Ian: There will be an updated dxperf.dll in the future, as well as a plugin that watches how much memory a running task is using. So, when you run a shortcut, text under it will appear to show how much memory the shortcut's target is running. Or it could fire an object event.
Tek: Seems you are a busy man Ian! Just curious here now... do ďyouĒ as a Developer actually use skinz or just develop skinnable applications? hehe
Ian: Iím a bit of a rebel as far as look goes. The norm is boring! Iím usually running WindowBlinds, DesktopX, ObjectBar, etc. These days I no longer use Litestep. The main reason I donít use Litestep is the code is accessible. Itís too easy to get distracted and work on if a behavior exists that I donít like.
Tek: hehe so you just cannot control yourself and stop with the coding on demand huh? =)
Tek: How long have you been programming with Stardock?
Ian: A little over 1 Ĺ years, counting non C++ code.
Tek: Is your main focus on PocketBlinds or are you working on other programs as well and are they for Pocket PC or Desktop PC?
Ian: PocketBlinds is worked on in my spare time at home, while my days are spent dealing with WebBlinds, DX Plugins, and DirectSkin clients.
Tek: Can you explain exactly what PocketBlinds has to offer Pocket PC users now as far as itís current available features?
Ian: PocketBlinds currently has top bar skinning, button skinning, and navigation bar skinning. Top bar skinning is completely freeform, allowing developers to place buttons and plugins where they want. The plugin interface is currently almost a duplicate of the WindowBlinds interface, making it simple for WindowBlinds plugin authors to port their plugins to Windows CE. We will also be exposing an interface to developers who want to give the PocketPC a different look and feel when their application is running in the foreground.
Tek: Are you familiar with Wisbar and Gigabar? Can you explain some of the differences between Wisbar & Gigabar vs PocketBlinds?
Ian: This is actually a question we get asked a lot. Basically, PocketBlinds is working at skinning the entire operating system, while WisBar and GigaBar skin the top bar. So the goal of our product is different, but has some overlapping features. PocketBlinds skins the top bar freeform, has plugin support, and has menubar and button skinning. GigaBar skins the top bar non-freeform, and has several built in features for the OS management, etc. I believe it also supports plugins. WisBar seems like a light version of GigaBar. If PocketBlinds does well, we see it skinning a lot more controls in the future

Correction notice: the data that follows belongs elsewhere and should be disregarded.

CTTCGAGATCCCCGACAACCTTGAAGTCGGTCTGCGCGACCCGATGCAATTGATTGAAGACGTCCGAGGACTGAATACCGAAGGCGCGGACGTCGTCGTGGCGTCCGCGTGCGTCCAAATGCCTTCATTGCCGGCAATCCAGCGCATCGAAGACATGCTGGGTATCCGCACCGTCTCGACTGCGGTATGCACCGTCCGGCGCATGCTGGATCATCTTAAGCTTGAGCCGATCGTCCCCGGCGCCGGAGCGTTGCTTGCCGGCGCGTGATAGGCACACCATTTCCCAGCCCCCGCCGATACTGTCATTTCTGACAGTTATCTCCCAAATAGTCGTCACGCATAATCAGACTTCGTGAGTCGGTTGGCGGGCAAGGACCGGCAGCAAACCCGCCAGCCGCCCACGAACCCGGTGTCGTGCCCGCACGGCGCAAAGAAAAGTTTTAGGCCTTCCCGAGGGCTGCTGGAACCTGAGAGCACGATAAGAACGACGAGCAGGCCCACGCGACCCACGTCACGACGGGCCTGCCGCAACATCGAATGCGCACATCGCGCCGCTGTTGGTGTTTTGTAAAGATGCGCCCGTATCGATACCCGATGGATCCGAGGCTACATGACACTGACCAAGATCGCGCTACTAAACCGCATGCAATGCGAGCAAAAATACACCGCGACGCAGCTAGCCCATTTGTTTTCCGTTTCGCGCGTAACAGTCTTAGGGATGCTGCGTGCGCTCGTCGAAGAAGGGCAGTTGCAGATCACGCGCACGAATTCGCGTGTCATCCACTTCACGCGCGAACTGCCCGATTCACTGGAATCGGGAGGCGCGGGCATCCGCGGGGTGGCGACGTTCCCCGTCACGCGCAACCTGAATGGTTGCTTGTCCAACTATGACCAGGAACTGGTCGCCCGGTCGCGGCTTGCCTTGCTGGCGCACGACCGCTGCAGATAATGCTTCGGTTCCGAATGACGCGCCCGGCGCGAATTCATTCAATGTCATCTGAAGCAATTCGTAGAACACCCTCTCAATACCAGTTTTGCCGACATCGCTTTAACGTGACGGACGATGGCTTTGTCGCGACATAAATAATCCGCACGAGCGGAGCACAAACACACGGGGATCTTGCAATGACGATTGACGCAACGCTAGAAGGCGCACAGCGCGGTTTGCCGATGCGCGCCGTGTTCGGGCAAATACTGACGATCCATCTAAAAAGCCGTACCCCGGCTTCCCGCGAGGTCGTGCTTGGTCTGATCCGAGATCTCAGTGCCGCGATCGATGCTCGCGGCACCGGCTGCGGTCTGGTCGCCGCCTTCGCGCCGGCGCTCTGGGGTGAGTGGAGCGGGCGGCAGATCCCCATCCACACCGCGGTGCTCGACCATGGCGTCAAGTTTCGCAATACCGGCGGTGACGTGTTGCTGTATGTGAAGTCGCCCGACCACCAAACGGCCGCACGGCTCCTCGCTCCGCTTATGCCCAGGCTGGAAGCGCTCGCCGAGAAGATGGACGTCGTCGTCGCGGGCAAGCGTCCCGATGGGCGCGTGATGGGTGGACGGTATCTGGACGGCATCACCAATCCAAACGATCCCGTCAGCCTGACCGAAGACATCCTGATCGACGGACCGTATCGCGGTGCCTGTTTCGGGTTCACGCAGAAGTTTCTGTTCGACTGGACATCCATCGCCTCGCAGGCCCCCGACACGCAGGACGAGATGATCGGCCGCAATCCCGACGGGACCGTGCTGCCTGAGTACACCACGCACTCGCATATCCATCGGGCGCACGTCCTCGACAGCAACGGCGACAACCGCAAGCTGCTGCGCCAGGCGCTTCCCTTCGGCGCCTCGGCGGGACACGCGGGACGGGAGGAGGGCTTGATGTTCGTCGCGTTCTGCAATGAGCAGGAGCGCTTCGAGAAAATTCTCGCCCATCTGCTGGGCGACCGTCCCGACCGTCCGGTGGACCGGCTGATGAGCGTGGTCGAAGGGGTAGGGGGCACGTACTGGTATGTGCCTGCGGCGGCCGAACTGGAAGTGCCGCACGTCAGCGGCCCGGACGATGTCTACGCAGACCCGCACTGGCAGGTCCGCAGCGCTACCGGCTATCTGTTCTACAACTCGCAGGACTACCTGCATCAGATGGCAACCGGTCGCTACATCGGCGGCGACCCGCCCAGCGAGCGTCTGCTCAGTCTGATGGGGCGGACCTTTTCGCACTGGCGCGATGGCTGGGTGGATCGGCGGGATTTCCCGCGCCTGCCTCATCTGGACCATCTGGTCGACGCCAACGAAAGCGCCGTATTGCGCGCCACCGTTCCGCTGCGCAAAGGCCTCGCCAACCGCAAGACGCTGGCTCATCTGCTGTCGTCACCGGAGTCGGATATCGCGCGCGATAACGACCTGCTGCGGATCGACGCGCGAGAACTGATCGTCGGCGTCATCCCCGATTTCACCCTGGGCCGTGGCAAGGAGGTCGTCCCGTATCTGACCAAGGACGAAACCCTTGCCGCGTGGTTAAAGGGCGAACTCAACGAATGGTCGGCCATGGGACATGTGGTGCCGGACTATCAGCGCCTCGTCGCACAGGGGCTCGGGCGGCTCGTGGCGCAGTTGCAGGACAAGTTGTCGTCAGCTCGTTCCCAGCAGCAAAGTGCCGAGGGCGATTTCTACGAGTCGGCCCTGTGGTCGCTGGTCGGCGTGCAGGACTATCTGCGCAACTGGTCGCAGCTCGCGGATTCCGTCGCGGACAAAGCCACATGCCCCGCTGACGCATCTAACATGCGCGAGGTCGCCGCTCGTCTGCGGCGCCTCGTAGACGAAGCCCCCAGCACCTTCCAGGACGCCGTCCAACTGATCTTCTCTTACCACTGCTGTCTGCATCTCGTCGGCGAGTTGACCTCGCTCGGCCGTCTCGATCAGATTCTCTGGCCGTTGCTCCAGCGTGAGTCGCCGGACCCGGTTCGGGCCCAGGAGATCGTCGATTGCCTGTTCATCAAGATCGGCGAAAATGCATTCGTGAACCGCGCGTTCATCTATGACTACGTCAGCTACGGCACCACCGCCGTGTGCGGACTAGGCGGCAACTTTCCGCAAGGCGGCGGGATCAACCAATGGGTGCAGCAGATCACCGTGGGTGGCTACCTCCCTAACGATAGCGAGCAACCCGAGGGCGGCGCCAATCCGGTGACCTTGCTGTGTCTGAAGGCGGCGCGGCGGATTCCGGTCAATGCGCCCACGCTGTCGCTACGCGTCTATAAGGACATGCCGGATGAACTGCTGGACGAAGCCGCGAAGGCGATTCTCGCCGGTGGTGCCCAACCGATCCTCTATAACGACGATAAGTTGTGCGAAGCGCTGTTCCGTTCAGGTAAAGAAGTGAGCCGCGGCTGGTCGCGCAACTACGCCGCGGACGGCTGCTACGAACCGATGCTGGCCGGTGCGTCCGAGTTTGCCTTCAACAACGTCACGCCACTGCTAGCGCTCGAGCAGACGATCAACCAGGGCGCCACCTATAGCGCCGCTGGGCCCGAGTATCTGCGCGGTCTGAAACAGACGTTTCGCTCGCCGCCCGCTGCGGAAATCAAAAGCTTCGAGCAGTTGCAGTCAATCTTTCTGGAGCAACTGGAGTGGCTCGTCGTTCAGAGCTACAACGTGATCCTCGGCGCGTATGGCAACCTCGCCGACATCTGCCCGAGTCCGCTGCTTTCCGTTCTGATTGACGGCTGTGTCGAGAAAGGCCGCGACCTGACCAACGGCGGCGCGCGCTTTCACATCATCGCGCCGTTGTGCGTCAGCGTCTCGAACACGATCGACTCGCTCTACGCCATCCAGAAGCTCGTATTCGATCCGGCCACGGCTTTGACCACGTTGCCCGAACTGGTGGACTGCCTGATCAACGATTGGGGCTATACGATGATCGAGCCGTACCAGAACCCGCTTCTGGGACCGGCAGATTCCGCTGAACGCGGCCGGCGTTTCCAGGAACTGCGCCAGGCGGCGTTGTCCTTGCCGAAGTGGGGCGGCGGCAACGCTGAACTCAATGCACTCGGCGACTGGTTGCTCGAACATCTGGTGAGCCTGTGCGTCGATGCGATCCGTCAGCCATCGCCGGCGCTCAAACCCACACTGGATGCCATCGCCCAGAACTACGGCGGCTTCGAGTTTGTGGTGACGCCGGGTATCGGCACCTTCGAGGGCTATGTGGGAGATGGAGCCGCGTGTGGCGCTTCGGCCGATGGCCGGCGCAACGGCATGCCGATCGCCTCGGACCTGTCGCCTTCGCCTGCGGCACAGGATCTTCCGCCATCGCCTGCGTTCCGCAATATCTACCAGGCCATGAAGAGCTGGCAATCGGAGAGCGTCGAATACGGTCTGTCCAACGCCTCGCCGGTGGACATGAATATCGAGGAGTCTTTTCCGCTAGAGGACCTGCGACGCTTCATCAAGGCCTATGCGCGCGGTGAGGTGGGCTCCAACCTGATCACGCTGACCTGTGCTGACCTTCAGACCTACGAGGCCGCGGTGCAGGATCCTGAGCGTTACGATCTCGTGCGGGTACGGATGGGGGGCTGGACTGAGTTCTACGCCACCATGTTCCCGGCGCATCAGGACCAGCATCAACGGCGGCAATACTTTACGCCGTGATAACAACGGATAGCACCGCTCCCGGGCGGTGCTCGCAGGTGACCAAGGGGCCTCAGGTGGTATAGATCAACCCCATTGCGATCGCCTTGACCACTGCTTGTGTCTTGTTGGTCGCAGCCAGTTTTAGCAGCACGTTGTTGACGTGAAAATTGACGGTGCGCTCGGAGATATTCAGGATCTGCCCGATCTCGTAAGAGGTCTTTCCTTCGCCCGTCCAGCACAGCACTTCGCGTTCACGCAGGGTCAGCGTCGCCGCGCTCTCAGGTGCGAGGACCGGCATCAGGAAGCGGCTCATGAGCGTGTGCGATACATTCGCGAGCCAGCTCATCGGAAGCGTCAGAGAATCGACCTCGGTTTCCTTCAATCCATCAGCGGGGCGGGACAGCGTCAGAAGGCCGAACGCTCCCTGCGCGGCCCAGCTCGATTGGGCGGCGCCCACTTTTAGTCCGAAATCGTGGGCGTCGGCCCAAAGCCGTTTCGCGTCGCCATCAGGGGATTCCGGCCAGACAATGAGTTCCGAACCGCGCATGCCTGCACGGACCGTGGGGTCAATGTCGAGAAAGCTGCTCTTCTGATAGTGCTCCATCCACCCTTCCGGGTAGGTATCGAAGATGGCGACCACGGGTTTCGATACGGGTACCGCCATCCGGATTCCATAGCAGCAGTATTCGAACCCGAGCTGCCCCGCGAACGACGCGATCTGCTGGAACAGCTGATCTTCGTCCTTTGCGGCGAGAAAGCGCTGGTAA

Tek: What about the resources that PocketBlinds uses on the Pocket PC a lot of PPC users are always concerned about that when it comes to using a more advanced skinnable application on their Pocket PC's?
Ian: PocketBlinds currently takes up just enough space for the code, and the images. The images are shared in memory, so they only take up a little over their total size for the whole OS.
Tek: What kind of features can we expect for PocketBlinds future builds? Such as scroll bars and progress bars being skinned or possibly plug ins?
Ian: Since the last release, 80% of the work has been spent reverse engineering Windows CE to find ways to efficiently monitor whatís going on. Many breakthroughs have happened, giving PocketBlinds the ability to monitor whatís going on with hook-like accuracy, without bogging down the CPU. The hard part of the control skinning is finished, and the next beta of PocketBlinds(.90), which includes button skinning, will be a test of this. Once we know everything is working ok, weíll be adding skinning to several controls, including progress bars, scrollbars (also in controls that use them), radio/check buttons, tabs, etc. There are several surprises coming in this area, and I donít wish to reveal too much just yet. As mentioned earlier, plugins are already supported.
Tek: I don't even know why I ask that question regarding "what can we expect in your future builds" because all you programmers want to keep us in suspense! =)
Ian: It's good to keep some surprises hidden =). I've learned a lot of CE's internal workings, so future versions of PocketBlinds should continue to have really cool stuff =).
Tek: Some have asked will you be making a future build of PocketBlinds that will compatible with the Palm OS???
Ian: Sorry, we don't have any plans at this time. Since the Palm is a completely different platform, and we'd have to start from scratch. People looking to skin their Palms should check out. I've heard PalmTheme Pro is pretty neat- http://www.shin.nu/~FocV/PPro/index.html. I haven't tried it myself though, because I don't own a palm =).
Tek: Well I've taken much of your programming time away from you Ian so I will let you go, now get busy! go make us ppc users some more cool stuff =)
Thank you so much Ian. =)
Download Pocket Blinds from http://www.stardock.com